The truth about living openly with bipolar disorder is that even though I know my husband loves me with his entire heart, someday he might not because my illness might get in the way one time too many. My entire world would come crumbling down around me.

And if my world did come crashing down, if I was left to manage on my own, how would I do that? Again, the future employment picture bubbles to the surface. How would I support myself financially when my loving husband has been the main provider for the last six years? And would my symptoms suddenly break through the surface again, like a volcano that has been dormant but now is ready to explode?

These are the big, scary thoughts that sometimes make me wonder if I did the right thing.

Because the truth about living openly with bipolar disorder is that once you’re diagnosed, it’s yours to live with for the rest of your life. It’s yours to manage, to curse, to medicate, to appreciate. There is no erasing a mental health condition. Therein lies both the beauty and the beast.

The truth about living openly with bipolar disorder is that it’s shown me how far I’ve come as a person. How I’m no longer afraid of showing my true colors. I love my brain and all the creativity it has allowed me to express. Even though it may break down from time to time, I love this piece of me which has shown me what I’m capable of. And that is overcoming my fears and insecurities.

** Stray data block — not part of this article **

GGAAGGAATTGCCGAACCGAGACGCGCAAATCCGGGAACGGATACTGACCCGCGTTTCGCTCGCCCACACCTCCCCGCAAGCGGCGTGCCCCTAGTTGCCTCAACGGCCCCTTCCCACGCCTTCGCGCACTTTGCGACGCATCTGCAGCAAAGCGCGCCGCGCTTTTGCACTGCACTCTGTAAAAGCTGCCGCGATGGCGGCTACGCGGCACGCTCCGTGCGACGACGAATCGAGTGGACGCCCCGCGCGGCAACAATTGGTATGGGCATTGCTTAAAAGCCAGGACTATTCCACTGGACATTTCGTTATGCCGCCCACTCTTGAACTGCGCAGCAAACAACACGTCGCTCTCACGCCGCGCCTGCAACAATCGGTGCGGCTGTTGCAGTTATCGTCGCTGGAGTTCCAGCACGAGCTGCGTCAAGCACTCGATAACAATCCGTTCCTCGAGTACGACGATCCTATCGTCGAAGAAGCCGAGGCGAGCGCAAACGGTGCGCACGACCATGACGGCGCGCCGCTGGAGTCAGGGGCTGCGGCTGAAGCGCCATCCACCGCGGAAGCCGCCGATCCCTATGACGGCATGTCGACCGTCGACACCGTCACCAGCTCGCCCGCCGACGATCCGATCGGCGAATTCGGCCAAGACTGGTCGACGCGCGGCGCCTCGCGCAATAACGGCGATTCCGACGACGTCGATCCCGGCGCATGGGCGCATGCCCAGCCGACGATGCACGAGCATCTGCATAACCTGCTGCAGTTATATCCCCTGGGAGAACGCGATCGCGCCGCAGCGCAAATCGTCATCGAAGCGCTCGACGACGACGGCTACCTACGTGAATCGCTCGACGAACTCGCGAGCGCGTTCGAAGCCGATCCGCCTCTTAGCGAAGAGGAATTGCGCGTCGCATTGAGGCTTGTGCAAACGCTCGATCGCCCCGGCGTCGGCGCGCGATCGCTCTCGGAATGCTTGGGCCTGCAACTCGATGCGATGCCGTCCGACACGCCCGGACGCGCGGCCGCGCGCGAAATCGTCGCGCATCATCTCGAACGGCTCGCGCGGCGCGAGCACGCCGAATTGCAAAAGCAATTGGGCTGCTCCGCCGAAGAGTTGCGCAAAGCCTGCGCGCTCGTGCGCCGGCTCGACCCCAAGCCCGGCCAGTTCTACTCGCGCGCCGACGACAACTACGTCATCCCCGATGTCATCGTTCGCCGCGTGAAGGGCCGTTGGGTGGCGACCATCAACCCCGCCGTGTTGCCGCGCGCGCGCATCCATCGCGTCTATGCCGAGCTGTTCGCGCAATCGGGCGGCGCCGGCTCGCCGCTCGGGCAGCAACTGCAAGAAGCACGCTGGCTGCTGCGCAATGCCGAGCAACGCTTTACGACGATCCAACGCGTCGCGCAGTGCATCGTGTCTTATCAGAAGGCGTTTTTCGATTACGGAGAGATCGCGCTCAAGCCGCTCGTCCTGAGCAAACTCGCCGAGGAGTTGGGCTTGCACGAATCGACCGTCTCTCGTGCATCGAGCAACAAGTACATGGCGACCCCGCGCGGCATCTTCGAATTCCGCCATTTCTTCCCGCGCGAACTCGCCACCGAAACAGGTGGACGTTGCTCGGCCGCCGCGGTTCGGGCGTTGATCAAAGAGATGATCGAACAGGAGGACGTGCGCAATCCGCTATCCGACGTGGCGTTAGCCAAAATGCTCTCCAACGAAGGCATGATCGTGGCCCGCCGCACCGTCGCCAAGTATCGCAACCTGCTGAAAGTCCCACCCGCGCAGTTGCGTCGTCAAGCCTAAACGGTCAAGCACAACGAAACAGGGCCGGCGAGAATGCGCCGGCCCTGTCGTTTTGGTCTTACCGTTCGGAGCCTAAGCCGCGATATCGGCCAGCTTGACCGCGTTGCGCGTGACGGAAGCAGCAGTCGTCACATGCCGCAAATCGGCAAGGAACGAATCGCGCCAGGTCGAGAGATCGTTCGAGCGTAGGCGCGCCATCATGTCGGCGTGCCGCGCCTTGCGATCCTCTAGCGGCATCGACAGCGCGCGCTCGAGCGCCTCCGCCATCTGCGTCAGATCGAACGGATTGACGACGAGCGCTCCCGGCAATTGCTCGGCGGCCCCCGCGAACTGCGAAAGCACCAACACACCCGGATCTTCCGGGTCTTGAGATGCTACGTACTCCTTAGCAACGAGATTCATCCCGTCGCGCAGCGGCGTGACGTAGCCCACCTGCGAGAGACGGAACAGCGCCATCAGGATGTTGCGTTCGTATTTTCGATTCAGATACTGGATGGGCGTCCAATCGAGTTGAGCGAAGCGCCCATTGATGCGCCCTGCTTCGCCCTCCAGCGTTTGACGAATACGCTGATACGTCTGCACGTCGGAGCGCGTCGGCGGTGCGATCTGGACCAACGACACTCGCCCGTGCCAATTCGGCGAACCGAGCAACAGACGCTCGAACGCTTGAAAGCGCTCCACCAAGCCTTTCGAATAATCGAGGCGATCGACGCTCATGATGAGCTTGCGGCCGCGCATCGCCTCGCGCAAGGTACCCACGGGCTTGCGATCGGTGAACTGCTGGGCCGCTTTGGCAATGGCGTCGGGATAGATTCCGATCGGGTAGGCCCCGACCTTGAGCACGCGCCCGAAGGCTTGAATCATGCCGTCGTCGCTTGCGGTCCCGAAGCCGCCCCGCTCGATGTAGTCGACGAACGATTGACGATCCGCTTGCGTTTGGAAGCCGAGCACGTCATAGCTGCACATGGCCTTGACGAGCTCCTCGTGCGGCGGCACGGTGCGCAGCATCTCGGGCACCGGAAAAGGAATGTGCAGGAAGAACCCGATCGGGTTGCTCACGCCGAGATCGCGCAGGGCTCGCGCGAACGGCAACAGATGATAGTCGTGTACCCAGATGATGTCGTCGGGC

For this I say, I’m glad I’ve decided to be open about the fact that I have bipolar disorder.

No looking back. There’s only the beautiful mystery of what lies ahead.

An Open Letter to My Former Psychiatrist: On Being Right

8122306436_73cee6df2bMukumbura via Compfight cc

Dear Dr. H***,

You were right. Seven years ago this August, I left your office with my husband, round belly bulging with my nearly full-term first child, cursing your name. It was our first appointment together and you basically told me I was going to fail. When I explained to you that I had been off meds and symptom-free from my bipolar disorder for almost a year and that I wanted to stay off medication to breastfeed, you nodded with a sympathetic smile on your face, scribbled in your notebook and simply said we needed to have a plan.

A plan for which hospital I’d go to when I became manic to the point of needing that level of care. That level of care that you were so sure I’d need.

You were right.